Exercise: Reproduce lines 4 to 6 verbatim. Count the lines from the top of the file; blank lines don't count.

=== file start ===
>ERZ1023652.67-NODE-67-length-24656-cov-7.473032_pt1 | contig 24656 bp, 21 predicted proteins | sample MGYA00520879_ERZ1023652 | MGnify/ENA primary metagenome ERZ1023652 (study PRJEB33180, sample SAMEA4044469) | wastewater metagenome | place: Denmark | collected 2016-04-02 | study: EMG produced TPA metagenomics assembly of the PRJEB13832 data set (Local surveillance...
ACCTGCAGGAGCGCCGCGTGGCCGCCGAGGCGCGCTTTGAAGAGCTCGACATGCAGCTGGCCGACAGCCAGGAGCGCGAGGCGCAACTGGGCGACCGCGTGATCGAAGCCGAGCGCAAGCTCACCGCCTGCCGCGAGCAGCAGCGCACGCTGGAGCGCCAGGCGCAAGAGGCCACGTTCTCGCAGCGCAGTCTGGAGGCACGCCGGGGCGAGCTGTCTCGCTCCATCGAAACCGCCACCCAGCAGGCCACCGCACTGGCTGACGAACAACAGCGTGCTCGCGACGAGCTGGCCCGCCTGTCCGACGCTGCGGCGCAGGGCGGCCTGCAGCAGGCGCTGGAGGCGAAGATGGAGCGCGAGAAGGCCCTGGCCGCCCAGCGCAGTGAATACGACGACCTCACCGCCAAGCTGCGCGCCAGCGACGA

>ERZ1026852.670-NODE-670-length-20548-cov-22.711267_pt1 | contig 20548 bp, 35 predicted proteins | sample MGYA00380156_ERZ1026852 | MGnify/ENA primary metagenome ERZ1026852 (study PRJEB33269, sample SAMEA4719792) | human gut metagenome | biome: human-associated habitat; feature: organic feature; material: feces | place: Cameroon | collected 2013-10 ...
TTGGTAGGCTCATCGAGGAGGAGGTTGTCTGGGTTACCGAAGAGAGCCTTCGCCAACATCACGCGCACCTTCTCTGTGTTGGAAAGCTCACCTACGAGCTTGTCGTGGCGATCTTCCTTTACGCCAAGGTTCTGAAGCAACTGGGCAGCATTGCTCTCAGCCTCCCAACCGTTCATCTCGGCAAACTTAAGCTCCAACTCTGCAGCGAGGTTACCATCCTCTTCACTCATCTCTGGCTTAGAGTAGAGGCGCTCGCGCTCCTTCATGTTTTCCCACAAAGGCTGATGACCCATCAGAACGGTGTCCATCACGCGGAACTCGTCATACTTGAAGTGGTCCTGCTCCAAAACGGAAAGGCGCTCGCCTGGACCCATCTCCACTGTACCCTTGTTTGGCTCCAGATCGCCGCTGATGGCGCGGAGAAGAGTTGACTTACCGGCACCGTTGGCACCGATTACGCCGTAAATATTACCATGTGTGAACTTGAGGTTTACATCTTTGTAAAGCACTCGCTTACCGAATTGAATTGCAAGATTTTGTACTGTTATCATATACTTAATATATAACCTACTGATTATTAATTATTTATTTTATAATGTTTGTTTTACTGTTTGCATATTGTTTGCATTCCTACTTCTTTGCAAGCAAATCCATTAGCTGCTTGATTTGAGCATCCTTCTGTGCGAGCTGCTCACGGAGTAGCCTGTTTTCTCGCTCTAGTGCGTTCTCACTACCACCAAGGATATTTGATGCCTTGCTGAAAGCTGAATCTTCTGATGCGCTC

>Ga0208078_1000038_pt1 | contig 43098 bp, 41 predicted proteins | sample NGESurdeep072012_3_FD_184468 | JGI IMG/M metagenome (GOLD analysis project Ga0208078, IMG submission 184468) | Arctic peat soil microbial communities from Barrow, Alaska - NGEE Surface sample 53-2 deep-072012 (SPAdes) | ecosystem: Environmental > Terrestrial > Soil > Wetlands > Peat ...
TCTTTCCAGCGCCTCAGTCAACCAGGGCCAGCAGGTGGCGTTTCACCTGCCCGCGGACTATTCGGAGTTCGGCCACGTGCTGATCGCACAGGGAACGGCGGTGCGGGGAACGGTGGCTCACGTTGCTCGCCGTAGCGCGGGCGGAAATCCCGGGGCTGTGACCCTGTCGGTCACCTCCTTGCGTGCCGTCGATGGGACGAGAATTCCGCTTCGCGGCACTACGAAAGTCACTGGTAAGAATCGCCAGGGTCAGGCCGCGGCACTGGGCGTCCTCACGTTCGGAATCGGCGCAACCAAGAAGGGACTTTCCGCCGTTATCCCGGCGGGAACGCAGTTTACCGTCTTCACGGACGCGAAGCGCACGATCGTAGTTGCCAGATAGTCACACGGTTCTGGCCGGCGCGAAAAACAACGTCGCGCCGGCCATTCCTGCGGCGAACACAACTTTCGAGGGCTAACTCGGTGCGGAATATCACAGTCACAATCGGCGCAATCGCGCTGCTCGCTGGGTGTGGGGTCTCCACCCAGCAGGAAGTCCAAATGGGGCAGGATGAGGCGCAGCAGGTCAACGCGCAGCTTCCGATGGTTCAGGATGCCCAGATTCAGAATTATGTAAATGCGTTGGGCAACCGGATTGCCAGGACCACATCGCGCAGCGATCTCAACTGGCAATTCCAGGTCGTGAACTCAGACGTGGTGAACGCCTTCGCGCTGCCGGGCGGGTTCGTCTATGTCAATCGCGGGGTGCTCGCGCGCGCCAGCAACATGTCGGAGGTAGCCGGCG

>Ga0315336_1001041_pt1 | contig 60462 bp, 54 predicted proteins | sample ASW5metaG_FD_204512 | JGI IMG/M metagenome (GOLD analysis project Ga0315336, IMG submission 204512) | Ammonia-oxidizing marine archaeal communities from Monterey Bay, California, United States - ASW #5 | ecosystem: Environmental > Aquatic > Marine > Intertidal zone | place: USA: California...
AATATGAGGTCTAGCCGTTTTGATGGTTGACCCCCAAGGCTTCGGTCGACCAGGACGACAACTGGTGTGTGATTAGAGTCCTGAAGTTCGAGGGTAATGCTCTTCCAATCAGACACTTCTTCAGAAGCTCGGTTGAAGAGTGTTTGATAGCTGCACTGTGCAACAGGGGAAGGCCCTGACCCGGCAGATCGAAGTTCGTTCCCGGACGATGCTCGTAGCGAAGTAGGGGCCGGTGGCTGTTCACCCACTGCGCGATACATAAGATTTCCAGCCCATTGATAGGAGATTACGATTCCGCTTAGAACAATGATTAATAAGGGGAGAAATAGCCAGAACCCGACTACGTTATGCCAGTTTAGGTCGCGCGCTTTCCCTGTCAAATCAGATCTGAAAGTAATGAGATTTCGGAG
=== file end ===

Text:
TTGGTAGGCTCATCGAGGAGGAGGTTGTCTGGGTTACCGAAGAGAGCCTTCGCCAACATCACGCGCACCTTCTCTGTGTTGGAAAGCTCACCTACGAGCTTGTCGTGGCGATCTTCCTTTACGCCAAGGTTCTGAAGCAACTGGGCAGCATTGCTCTCAGCCTCCCAACCGTTCATCTCGGCAAACTTAAGCTCCAACTCTGCAGCGAGGTTACCATCCTCTTCACTCATCTCTGGCTTAGAGTAGAGGCGCTCGCGCTCCTTCATGTTTTCCCACAAAGGCTGATGACCCATCAGAACGGTGTCCATCACGCGGAACTCGTCATACTTGAAGTGGTCCTGCTCCAAAACGGAAAGGCGCTCGCCTGGACCCATCTCCACTGTACCCTTGTTTGGCTCCAGATCGCCGCTGATGGCGCGGAGAAGAGTTGACTTACCGGCACCGTTGGCACCGATTACGCCGTAAATATTACCATGTGTGAACTTGAGGTTTACATCTTTGTAAAGCACTCGCTTACCGAATTGAATTGCAAGATTTTGTACTGTTATCATATACTTAATATATAACCTACTGATTATTAATTATTTATTTTATAATGTTTGTTTTACTGTTTGCATATTGTTTGCATTCCTACTTCTTTGCAAGCAAATCCATTAGCTGCTTGATTTGAGCATCCTTCTGTGCGAGCTGCTCACGGAGTAGCCTGTTTTCTCGCTCTAGTGCGTTCTCACTACCACCAAGGATATTTGATGCCTTGCTGAAAGCTGAATCTTCTGATGCGCTC

>Ga0208078_1000038_pt1 | contig 43098 bp, 41 predicted proteins | sample NGESurdeep072012_3_FD_184468 | JGI IMG/M metagenome (GOLD analysis project Ga0208078, IMG submission 184468) | Arctic peat soil microbial communities from Barrow, Alaska - NGEE Surface sample 53-2 deep-072012 (SPAdes) | ecosystem: Environmental > Terrestrial > Soil > Wetlands > Peat ...
TCTTTCCAGCGCCTCAGTCAACCAGGGCCAGCAGGTGGCGTTTCACCTGCCCGCGGACTATTCGGAGTTCGGCCACGTGCTGATCGCACAGGGAACGGCGGTGCGGGGAACGGTGGCTCACGTTGCTCGCCGTAGCGCGGGCGGAAATCCCGGGGCTGTGACCCTGTCGGTCACCTCCTTGCGTGCCGTCGATGGGACGAGAATTCCGCTTCGCGGCACTACGAAAGTCACTGGTAAGAATCGCCAGGGTCAGGCCGCGGCACTGGGCGTCCTCACGTTCGGAATCGGCGCAACCAAGAAGGGACTTTCCGCCGTTATCCCGGCGGGAACGCAGTTTACCGTCTTCACGGACGCGAAGCGCACGATCGTAGTTGCCAGATAGTCACACGGTTCTGGCCGGCGCGAAAAACAACGTCGCGCCGGCCATTCCTGCGGCGAACACAACTTTCGAGGGCTAACTCGGTGCGGAATATCACAGTCACAATCGGCGCAATCGCGCTGCTCGCTGGGTGTGGGGTCTCCACCCAGCAGGAAGTCCAAATGGGGCAGGATGAGGCGCAGCAGGTCAACGCGCAGCTTCCGATGGTTCAGGATGCCCAGATTCAGAATTATGTAAATGCGTTGGGCAACCGGATTGCCAGGACCACATCGCGCAGCGATCTCAACTGGCAATTCCAGGTCGTGAACTCAGACGTGGTGAACGCCTTCGCGCTGCCGGGCGGGTTCGTCTATGTCAATCGCGGGGTGCTCGCGCGCGCCAGCAACATGTCGGAGGTAGCCGGCG